I had 3 paper rounds & stacked Tesco shelves after failing school exams… now I’m a millionaire with Netflix & UEFA deals


WITH shelves lined with Star Wars figures, Pokemon characters and cuddly collectibles, many would believe this is the room of a child – not a millionaire businessman.

It’s the home office of Darran Garnham, 46, founder of merchandise company Toikido, which creates toys and collectibles for some of the world’s biggest games.

Darran Garnham, 46, is now a millionaire but used to work for £2-an-hour during his younger years

9

Darran Garnham, 46, is now a millionaire but used to work for £2-an-hour during his younger yearsCredit: Supplied
His company Toikido created Albärt the bear, the official mascot for the 2024 UEFA European Championship

9

His company Toikido created Albärt the bear, the official mascot for the 2024 UEFA European ChampionshipCredit: Reuters

The business, which launched three years ago, even has deals with Netflix and Roblox, and recently created the mascot for UEFA Euro 2024.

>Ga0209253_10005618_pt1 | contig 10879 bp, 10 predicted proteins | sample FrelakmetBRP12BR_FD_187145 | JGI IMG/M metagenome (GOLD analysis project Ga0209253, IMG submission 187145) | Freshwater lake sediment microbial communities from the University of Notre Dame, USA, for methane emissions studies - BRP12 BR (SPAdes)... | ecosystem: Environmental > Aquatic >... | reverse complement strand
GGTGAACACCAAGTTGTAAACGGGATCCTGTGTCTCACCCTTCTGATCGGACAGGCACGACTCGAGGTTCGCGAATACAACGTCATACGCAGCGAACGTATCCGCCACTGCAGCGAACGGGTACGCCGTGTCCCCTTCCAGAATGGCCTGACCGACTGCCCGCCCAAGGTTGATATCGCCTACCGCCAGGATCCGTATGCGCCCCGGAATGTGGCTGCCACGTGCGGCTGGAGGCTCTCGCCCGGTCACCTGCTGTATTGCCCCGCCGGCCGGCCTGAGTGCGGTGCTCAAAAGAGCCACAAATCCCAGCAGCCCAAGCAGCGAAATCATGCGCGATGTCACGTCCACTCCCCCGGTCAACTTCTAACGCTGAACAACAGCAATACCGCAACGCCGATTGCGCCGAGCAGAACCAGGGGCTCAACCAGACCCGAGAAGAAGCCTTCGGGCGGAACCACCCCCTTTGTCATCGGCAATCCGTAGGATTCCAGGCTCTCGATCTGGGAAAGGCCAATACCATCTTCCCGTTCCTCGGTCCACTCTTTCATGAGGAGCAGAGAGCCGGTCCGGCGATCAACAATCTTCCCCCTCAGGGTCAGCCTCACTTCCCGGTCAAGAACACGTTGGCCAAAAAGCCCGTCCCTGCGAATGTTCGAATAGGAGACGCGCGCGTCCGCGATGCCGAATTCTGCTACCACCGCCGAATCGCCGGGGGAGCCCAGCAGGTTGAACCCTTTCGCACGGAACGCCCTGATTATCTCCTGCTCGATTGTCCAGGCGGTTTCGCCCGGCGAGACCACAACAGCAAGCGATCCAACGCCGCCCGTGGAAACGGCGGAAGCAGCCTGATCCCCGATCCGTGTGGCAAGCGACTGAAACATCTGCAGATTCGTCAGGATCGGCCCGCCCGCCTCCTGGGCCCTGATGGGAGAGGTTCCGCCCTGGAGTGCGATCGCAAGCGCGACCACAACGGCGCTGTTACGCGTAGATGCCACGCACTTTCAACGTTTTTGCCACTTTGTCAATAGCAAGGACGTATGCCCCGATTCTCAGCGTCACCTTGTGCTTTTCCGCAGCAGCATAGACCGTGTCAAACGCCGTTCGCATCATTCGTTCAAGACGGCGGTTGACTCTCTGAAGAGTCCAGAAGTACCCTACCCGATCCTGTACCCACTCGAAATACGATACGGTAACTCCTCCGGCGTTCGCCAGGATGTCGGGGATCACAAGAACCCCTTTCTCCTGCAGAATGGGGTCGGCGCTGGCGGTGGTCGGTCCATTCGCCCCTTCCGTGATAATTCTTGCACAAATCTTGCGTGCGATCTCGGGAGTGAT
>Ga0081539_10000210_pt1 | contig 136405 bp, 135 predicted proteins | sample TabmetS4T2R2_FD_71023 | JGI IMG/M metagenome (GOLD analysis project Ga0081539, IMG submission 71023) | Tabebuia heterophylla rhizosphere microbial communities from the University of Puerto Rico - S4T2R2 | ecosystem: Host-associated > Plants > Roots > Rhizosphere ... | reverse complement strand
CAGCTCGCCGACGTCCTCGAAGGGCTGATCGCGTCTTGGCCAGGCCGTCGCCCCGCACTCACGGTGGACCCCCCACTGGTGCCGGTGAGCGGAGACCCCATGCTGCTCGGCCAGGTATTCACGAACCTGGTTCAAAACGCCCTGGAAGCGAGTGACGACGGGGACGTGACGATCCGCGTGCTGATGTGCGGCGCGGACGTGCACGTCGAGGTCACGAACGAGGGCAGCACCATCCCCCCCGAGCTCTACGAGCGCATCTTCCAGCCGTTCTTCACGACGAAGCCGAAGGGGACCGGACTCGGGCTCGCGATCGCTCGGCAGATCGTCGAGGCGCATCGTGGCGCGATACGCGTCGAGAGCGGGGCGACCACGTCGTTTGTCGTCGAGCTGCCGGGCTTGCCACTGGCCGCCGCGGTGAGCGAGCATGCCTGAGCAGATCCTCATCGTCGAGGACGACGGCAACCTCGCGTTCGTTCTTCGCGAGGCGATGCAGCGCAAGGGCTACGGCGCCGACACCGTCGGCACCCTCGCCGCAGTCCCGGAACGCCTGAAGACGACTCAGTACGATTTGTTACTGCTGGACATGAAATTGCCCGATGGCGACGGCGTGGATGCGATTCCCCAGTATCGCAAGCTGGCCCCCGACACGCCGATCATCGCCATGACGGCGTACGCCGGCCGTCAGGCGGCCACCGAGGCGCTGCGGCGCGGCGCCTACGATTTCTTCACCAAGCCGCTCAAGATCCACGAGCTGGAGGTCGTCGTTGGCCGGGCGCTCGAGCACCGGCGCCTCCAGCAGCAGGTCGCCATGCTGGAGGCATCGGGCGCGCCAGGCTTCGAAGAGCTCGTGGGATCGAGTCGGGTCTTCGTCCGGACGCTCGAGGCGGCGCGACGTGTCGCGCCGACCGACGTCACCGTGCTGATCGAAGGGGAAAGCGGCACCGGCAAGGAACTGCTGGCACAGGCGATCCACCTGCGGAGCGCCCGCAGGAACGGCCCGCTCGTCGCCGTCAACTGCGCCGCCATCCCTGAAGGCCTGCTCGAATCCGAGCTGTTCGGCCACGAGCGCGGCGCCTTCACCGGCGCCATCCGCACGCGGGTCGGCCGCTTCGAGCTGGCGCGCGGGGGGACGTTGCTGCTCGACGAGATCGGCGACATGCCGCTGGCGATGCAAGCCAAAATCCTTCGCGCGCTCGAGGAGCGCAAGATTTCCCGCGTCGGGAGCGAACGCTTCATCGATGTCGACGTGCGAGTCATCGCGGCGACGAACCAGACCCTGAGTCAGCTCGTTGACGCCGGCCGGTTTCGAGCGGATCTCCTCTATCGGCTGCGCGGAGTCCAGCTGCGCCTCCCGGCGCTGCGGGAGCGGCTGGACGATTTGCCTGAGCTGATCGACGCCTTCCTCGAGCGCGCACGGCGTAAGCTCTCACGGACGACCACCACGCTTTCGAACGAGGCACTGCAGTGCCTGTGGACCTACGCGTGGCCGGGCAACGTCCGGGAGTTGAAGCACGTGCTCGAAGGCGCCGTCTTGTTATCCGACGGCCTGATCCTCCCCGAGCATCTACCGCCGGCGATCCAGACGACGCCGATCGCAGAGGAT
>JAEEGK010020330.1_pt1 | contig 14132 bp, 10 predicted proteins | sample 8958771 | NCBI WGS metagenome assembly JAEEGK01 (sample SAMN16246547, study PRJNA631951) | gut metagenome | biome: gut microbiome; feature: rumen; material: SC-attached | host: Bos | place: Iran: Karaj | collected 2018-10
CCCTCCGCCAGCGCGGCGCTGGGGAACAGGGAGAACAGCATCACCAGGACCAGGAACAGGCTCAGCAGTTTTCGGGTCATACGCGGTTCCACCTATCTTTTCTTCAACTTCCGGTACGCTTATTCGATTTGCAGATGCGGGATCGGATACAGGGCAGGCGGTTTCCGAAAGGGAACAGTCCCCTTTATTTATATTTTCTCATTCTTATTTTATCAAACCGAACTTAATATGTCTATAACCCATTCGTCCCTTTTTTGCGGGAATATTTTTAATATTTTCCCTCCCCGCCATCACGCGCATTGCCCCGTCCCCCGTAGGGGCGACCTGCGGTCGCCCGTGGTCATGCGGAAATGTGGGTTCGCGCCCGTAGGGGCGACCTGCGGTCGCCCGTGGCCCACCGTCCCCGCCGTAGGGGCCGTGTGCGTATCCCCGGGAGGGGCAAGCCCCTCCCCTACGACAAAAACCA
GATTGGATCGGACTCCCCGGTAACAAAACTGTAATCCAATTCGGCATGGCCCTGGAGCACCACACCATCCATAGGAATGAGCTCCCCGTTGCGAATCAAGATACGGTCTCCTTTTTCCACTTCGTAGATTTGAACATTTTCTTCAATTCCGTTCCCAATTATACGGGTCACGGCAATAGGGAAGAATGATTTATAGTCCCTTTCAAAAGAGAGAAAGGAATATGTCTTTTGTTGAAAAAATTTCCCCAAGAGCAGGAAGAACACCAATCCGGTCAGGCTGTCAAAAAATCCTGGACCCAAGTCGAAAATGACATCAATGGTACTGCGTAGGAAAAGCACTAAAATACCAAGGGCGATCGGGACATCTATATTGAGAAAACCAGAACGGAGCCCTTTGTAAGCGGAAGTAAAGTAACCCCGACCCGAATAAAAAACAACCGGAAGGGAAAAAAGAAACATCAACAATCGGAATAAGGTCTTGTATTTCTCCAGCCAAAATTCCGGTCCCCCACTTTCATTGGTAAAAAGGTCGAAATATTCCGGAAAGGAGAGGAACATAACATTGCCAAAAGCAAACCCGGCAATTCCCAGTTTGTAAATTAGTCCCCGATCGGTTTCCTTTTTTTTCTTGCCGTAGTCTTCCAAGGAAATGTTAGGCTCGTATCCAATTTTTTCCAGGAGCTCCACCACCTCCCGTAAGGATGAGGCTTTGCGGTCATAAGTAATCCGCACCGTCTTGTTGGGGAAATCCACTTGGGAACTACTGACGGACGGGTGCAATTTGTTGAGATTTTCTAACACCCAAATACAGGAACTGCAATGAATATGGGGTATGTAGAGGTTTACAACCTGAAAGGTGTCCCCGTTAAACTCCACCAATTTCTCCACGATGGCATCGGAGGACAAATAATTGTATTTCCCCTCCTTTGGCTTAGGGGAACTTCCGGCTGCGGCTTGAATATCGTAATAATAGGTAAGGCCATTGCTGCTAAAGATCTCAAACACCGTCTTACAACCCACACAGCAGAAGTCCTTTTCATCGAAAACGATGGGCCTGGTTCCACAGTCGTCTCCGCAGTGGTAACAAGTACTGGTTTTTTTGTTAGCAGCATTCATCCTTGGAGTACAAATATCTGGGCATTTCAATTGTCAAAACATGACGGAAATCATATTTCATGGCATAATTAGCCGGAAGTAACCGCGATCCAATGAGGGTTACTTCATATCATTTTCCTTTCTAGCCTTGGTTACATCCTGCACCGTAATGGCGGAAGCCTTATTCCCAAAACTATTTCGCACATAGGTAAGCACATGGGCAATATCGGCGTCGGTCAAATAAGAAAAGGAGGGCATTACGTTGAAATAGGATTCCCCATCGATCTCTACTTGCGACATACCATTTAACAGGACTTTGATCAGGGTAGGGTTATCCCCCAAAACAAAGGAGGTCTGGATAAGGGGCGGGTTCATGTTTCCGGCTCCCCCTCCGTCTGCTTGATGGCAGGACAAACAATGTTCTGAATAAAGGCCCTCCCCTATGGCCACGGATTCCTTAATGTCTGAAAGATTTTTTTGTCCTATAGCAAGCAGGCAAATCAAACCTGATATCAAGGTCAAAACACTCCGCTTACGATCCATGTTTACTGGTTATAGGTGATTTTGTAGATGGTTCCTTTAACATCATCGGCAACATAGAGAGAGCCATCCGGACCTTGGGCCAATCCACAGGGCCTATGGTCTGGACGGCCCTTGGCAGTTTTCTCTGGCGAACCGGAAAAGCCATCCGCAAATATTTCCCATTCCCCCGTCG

Toikido made £4million profit last year alone – an astonishing feat for Darran, whom few would have predicted such success for during his younger “disruptive” years.

Nearly kicked out of school, he was told he wouldn’t “amount to anything” by teachers and flunked his A-levels before becoming a millionaire with a company worth “eight figures”. 

Darran says: “I think we did £12million in revenue last year with £4million profit, which for a team of 13 that is only three years old is good. 

“I’m very proud of what we have made. We’re a punchy little British creative company and I want to see how far we can take it.” 

‘Unlikely to amount to anything’

Darran, from Twickenham, London, believes he is “very lucky” to be where he is today considering his bad behaviour during his earlier years. 

In school, he was forced to sit at the front of the class to prevent him from disrupting other pupils and at the age of eight narrowly avoided being excluded. 

“I was politely asked to leave the school for vandalism and likely sounding off to whoever told me to behave,” he tells us. 

Mischievous Darran was nearly excluded from school at the age of eight

9

Mischievous Darran was nearly excluded from school at the age of eightCredit: Supplied
He explains that it was his mum who convinced the school to give him another chance

9

He explains that it was his mum who convinced the school to give him another chanceCredit: Supplied

“Fortunately my mum spoke to the school and said, ‘Listen, give him another chance’ and they did. It was a big lesson for me.”